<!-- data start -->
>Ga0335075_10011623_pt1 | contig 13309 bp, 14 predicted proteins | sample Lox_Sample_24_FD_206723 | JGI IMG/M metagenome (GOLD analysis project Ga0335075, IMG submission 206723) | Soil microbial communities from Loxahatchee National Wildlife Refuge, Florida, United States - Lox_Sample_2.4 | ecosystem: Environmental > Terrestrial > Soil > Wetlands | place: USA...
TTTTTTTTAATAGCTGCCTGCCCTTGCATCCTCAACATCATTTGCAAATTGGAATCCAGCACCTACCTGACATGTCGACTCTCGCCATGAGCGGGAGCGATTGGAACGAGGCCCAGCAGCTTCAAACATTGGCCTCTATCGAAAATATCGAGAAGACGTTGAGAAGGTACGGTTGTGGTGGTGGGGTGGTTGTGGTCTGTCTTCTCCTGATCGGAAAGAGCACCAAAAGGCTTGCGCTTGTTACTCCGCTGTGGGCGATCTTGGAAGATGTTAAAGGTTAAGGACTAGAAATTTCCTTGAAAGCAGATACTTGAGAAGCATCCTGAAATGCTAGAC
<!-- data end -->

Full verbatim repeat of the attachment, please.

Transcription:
>Ga0335075_10011623_pt1 | contig 13309 bp, 14 predicted proteins | sample Lox_Sample_24_FD_206723 | JGI IMG/M metagenome (GOLD analysis project Ga0335075, IMG submission 206723) | Soil microbial communities from Loxahatchee National Wildlife Refuge, Florida, United States - Lox_Sample_2.4 | ecosystem: Environmental > Terrestrial > Soil > Wetlands | place: USA...
TTTTTTTTAATAGCTGCCTGCCCTTGCATCCTCAACATCATTTGCAAATTGGAATCCAGCACCTACCTGACATGTCGACTCTCGCCATGAGCGGGAGCGATTGGAACGAGGCCCAGCAGCTTCAAACATTGGCCTCTATCGAAAATATCGAGAAGACGTTGAGAAGGTACGGTTGTGGTGGTGGGGTGGTTGTGGTCTGTCTTCTCCTGATCGGAAAGAGCACCAAAAGGCTTGCGCTTGTTACTCCGCTGTGGGCGATCTTGGAAGATGTTAAAGGTTAAGGACTAGAAATTTCCTTGAAAGCAGATACTTGAGAAGCATCCTGAAATGCTAGAC